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A popular objection to atheism by theists is the claim that atheism leads to an "anything goes" philosophy. Without knowledge of God's laws, they tell us, we are lost in a moral fog and lack the ability to discern good from evil. How could we know to do right without a revelation from beyond? Where is our standard?
Or how about this one: God, they tell us, gives followers special restraint, or He inspires His followers to do right. When that one doesn't work, the pitch shifts to fanciful benefits of faith: "Facing impossible options? Jesus does the impossible" -- or so flashes that gaud-awful sign at the corner of Twelfth and Sandy.
All this presupposes that mankind is inherently evil. We can only say that we are fallible; we cannot go further. Nobody can compare known humans to any "perfect" specimen. To take our fallibility as evidence that we are inherently wicked is to stretch beyond what we can verify.
But then, this notion of inherent evil comes by faith in a revelation -- and that raises the question of which revelation?
With the atheistic position of what you see is what you get, we learn to think for ourselves and to come up with our own solutions. We develop a system of ethics that we know will work, that we can explain, that we can dispute if unfair, and that we can modify if need be.
And we can more easily live with the decisions of a justice system that we had a hand in building ourselves.
Theism, with its divinely revealed rule book, offers none of these things. In fact, the moral system of theism risks the same criticism that theists usually reserve for atheistic systems.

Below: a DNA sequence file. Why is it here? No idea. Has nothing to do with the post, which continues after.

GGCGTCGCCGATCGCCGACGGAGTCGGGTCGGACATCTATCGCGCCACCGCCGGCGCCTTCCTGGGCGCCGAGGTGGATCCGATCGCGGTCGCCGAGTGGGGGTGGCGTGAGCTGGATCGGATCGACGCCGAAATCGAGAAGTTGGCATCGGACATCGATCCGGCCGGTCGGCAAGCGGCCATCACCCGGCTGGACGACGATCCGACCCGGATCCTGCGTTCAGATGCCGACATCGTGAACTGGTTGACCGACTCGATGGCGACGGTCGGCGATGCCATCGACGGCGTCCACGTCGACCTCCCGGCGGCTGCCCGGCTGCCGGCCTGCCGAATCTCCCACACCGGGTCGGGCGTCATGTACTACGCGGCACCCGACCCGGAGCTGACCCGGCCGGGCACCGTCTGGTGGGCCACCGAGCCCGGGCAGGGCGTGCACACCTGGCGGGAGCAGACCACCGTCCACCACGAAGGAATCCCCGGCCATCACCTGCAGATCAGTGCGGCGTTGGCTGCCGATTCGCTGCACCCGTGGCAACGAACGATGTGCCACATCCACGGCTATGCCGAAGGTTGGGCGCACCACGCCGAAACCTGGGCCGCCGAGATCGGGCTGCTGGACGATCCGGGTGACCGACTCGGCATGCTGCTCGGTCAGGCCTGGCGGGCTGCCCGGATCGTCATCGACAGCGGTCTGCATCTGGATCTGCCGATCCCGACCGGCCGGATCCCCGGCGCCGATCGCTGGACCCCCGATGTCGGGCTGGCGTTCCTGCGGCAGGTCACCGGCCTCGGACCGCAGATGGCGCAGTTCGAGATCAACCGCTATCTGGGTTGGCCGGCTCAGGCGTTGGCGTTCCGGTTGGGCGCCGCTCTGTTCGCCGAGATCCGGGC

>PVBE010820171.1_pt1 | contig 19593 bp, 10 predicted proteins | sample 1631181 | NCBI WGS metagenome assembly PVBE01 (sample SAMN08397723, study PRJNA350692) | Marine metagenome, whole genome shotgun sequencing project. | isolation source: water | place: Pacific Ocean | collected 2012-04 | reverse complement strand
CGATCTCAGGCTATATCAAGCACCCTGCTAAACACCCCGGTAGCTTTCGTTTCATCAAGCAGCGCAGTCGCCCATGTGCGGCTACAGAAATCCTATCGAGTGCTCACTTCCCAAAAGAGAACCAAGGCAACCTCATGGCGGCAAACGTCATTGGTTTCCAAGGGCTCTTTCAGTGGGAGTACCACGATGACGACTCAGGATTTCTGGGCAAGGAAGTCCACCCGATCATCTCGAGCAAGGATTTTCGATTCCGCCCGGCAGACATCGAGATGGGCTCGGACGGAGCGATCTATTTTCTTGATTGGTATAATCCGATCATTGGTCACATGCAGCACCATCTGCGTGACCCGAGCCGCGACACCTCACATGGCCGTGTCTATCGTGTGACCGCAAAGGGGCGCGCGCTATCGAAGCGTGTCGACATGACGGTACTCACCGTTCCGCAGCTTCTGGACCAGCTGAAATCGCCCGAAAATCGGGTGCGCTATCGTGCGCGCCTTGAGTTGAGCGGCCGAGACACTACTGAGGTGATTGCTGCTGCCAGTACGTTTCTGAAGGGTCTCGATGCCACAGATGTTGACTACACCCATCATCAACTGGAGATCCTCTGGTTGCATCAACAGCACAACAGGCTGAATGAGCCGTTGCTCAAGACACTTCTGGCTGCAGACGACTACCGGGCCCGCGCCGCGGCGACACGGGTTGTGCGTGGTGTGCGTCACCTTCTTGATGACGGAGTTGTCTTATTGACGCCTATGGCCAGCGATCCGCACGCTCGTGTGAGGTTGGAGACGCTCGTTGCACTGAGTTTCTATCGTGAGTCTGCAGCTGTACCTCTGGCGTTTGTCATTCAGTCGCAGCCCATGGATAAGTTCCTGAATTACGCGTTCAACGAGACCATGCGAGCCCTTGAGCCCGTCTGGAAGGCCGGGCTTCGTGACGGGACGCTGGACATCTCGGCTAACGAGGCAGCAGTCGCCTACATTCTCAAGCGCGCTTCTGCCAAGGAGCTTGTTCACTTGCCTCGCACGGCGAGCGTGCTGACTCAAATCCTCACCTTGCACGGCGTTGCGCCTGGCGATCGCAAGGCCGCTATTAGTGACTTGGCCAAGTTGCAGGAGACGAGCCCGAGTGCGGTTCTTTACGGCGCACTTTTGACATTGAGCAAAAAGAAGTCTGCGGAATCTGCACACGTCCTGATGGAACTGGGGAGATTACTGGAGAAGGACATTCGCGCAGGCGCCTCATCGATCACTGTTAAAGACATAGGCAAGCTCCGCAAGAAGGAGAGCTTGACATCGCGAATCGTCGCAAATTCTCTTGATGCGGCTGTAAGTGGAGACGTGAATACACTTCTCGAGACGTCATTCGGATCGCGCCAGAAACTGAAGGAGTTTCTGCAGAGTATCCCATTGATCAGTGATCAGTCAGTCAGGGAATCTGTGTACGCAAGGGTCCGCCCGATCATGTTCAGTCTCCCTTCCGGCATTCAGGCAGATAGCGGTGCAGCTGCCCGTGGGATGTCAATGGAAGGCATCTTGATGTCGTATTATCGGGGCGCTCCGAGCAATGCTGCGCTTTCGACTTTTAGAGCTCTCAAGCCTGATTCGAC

They accuse us of having an "anything goes" approach, but once we hold a book to be divinely inspired, we can no longer explain or justify our deeds. Neither are we accountable for what we do. God said to do it, we're going to do it, and that settles that -- no ifs, ands, or buts.
If I can convince you that I have word from God, then I can commit any atrocity I wish and get away with it. I answer to no humans and I certainly answer to no gods. In short, anything goes.
Jesus supposedly said: "If the Son therefore shall make you free, ye shall be free indeed." History shows what madness happens when a god makes people "free" from accountability.
This is not the same as Liberty, which always includes personal responsibility.
No. The atheist builds a system with the best possible resources. The atheist, far from fearing judgement, knows this is our only opportunity to do good. Ever.
See also: Comments on Oct. Column by Brett Rice
See also: The October, 1998, Column by Margarita Costa
Copyright ©1998 Cliff Walker; Portland, Oregon